As the one-year anniversary of the closing of Goodrich Hall after last May’s GÃƒÆ’Ã‚Â¼nther concert approaches, plans for the reopening of the beloved building are beginning to take shape. In an e-mail sent to the campus over spring recess, Steve Klass, vice president for operations, announced that Goodrich was on schedule for re-opening in fall 2008, with construction to begin in June.
In the message, Klass outlined all of the major changes to be made to the building and a schedule for completion. Notable among the changes is the dance department’s occupation of the south wing of the building, formerly known both as the “living room” and the home of Grab-n-Go. The change will necessitate several alterations to the building, including the construction of a green room on the upper level and a new storage vestibule on the north end of the building. Additionally, the spiral staircase by the west entrance and the stage in Payne Hall will be reconfigured to meet safety and accessibility codes.
The committee to oversee the building’s renovation was formed in late November 2007, after six months of little progress on the project. It consists of representatives from the Office of Campus Life, the dance department and the student body, as well as chair Mike Briggs, senior project manager for Goodrich, and representatives from EDM Architects and Engineers, a Pittsfield firm.
According to Briggs, the committee was concerned with a host of issues related to Goodrich, from broader concerns with sharing of space to the more specific issues of furniture selection and storage. “We had all the needed constituencies represented to slog through the details and make a recommendation to senior staff based on the issues we uncovered, discussed and worked through,” Briggs said. He admitted, however, that when debating certain divisive issues the meetings were tense, reporting several “chilly and frank” discussions.
“The most contentious issue was trying to physically resolve potential co-habitation issues between the dance department and students,” said Kim Dacres ’08, former head of the Goodrich Coffee Bar and a member of the committee. According to Dacres, one of the key issues for her was addressing the dance department’s presence in Goodrich. “Why does dance need a space [there] if the College just opened the ’62 Center for Theater and Dance?” she said.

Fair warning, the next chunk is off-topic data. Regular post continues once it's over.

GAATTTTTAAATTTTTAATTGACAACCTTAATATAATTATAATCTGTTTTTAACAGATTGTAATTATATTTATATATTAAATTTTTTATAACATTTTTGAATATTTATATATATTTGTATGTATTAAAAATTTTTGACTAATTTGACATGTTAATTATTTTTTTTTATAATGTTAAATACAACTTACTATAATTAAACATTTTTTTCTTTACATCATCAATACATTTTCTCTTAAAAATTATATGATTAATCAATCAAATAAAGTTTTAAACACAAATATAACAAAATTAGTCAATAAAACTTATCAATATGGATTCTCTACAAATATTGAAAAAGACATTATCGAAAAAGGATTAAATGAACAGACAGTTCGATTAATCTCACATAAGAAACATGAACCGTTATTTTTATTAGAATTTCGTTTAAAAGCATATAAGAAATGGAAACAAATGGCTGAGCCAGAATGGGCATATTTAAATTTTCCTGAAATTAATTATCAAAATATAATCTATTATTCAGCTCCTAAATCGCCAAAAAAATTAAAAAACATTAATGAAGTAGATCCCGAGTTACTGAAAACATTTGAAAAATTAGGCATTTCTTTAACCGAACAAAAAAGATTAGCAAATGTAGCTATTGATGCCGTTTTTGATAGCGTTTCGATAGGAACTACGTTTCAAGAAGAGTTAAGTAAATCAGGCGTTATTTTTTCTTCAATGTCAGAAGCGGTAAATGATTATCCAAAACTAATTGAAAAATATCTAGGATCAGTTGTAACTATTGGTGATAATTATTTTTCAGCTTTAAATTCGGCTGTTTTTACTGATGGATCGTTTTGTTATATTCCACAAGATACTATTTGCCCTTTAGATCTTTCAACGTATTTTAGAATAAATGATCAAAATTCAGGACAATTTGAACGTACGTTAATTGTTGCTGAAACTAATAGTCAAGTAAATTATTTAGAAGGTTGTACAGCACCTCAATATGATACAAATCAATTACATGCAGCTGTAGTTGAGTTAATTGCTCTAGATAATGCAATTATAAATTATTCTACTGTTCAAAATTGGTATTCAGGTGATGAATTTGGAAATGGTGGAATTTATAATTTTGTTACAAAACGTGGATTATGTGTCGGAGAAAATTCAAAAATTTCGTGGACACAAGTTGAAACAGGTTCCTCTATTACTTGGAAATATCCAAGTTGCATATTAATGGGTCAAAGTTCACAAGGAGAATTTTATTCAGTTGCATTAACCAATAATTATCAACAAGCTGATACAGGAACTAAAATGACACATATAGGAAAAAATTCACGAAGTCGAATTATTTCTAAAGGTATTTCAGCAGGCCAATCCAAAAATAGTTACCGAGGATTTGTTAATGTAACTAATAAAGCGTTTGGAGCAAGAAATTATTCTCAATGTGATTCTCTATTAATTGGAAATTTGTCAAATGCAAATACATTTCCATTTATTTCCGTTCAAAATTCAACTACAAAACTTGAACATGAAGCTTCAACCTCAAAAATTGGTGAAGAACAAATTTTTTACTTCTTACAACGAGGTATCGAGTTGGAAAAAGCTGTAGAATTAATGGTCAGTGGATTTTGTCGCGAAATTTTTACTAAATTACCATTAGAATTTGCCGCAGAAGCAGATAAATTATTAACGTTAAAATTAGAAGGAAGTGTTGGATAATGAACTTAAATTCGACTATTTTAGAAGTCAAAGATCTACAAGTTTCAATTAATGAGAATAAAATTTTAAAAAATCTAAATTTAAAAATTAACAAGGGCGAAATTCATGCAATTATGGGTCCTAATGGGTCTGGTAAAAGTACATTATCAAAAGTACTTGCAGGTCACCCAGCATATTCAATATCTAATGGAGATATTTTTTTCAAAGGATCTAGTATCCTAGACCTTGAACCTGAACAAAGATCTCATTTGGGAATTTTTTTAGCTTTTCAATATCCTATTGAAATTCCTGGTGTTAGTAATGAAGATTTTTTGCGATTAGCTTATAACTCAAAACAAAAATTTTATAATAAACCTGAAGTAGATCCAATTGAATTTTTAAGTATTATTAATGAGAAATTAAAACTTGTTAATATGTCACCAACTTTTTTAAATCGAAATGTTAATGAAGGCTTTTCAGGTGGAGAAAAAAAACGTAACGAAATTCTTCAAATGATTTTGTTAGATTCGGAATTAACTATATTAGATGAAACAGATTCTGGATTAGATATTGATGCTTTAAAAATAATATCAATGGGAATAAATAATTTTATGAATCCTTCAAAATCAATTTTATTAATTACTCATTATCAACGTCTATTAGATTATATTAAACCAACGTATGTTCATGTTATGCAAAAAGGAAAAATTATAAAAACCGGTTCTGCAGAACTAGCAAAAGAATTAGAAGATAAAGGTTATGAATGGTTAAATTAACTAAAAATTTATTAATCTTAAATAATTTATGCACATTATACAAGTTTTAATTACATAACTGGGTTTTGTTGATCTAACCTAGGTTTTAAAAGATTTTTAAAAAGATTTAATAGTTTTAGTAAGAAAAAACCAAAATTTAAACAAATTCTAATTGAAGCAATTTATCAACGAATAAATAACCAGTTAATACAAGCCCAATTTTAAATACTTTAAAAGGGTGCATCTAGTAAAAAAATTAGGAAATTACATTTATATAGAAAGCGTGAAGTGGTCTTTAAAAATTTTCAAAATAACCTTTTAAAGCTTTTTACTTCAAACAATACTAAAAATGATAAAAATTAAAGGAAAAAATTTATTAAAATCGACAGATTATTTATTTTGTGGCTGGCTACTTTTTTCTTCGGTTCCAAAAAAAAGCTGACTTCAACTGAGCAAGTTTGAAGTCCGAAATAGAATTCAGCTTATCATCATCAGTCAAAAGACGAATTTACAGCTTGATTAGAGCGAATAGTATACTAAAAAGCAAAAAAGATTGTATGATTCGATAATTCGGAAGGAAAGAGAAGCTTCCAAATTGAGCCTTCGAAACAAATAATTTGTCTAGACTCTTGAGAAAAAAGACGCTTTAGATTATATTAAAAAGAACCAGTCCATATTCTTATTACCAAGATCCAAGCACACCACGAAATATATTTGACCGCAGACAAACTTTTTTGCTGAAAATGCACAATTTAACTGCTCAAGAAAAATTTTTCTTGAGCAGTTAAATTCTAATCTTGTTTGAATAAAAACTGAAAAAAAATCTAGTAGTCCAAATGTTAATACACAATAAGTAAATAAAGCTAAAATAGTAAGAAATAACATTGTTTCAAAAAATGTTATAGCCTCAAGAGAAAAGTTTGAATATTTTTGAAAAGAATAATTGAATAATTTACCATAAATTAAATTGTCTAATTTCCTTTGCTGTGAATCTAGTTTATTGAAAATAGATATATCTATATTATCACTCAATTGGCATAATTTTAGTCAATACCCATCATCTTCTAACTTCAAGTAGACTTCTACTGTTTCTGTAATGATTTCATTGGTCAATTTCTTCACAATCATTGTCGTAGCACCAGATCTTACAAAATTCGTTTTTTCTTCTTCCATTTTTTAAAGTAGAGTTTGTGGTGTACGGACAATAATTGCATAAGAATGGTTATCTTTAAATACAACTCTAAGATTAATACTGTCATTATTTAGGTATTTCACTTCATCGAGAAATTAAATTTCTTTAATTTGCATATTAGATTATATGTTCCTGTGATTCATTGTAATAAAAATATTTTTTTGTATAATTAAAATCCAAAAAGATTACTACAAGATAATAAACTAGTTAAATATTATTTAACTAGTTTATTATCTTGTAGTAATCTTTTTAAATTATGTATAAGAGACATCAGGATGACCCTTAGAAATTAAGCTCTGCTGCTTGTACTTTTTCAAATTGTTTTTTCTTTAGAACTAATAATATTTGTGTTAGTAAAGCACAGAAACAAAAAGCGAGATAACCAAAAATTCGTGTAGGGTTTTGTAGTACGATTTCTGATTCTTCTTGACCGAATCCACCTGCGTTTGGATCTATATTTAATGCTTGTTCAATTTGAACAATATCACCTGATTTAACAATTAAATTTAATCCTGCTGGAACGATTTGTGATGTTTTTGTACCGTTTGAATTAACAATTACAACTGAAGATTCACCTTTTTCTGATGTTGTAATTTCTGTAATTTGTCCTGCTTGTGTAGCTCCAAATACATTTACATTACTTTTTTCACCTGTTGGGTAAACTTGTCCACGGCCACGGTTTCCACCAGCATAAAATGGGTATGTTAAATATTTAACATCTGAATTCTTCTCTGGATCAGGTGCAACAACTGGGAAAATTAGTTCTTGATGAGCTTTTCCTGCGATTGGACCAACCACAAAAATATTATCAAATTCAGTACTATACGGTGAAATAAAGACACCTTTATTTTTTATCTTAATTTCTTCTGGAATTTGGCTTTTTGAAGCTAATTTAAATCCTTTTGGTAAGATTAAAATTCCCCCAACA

Holly Silva, assistant director of dance and a member of the committee, explained that her department’s move into Goodrich coincided with their loss of studio space in Upper Lasell to the new fitness center. “We are now a tenant, and we wanted to have input in order to make the building better for the dance department, as well as for the student body,” Silva said. She explained the dance department’s role on the committee as one of advising the renovations from a visual performing arts perspective. “We wanted to make the space more user friendly for performances,” Silva said. “In the past, it wasn’t the easiest space for performers to use.”
Some of the changes made to improve Goodrich’s usability for performances include the transformation of the west alcove of the second floor into a green room. “That situation worked out nicely, as the space will be private enough to be used as a green room, but can also be used as a study space the rest of the time,” Silva said. Other renovations will include a slight increase in the size of the stage in Payne Hall and an upgraded lighting system.
Both Briggs and Dacres said that the closing of Goodrich revealed that the building still had an important function to fulfill on campus, despite the recent opening of the Paresky Center. “[The loss of] Goodrich revealed the inadequacy of Paresky as a student center, which is really a lot of open space, a dining hall and offices,” Dacres said. “Its loss was felt by students and faculty who relied on it as an intimate yet spacious, go-to space for keynote events and parties.”
Briggs stressed that while many buildings on campus are closely controlled by particular organizations or departments, Goodrich had always been a student space until the dance department’s move. “It’s really the only building on campus that students can program for themselves,” he said. According to Briggs, come September Payne Hall will resume much the same role it played before, including 24-hour, seven-days-a-week access and the re-opening of the coffee bar.
In addition to structural changes resulting from the complete overhaul of the entryway spiral staircase, the north vestibule, currently unenclosed, will be turned into unheated furniture storage, a solution agreed upon since the former storage location, the living room, could no longer be relied upon to fulfill many of its previous functions.
At the moment, the committee is focusing in on the small details of the project. “Last week, we sat in various sample chairs,” Briggs said. “In a few weeks, we’ll be looking a possible colors for the walls.” In the coming weeks, the committee will select a construction manager, at which point its work will largely be done. “We’ll meet periodically to review the project plans and documents, but once we get into the construction and the plans are finalized, there’s no need for a committee anymore,” Briggs said.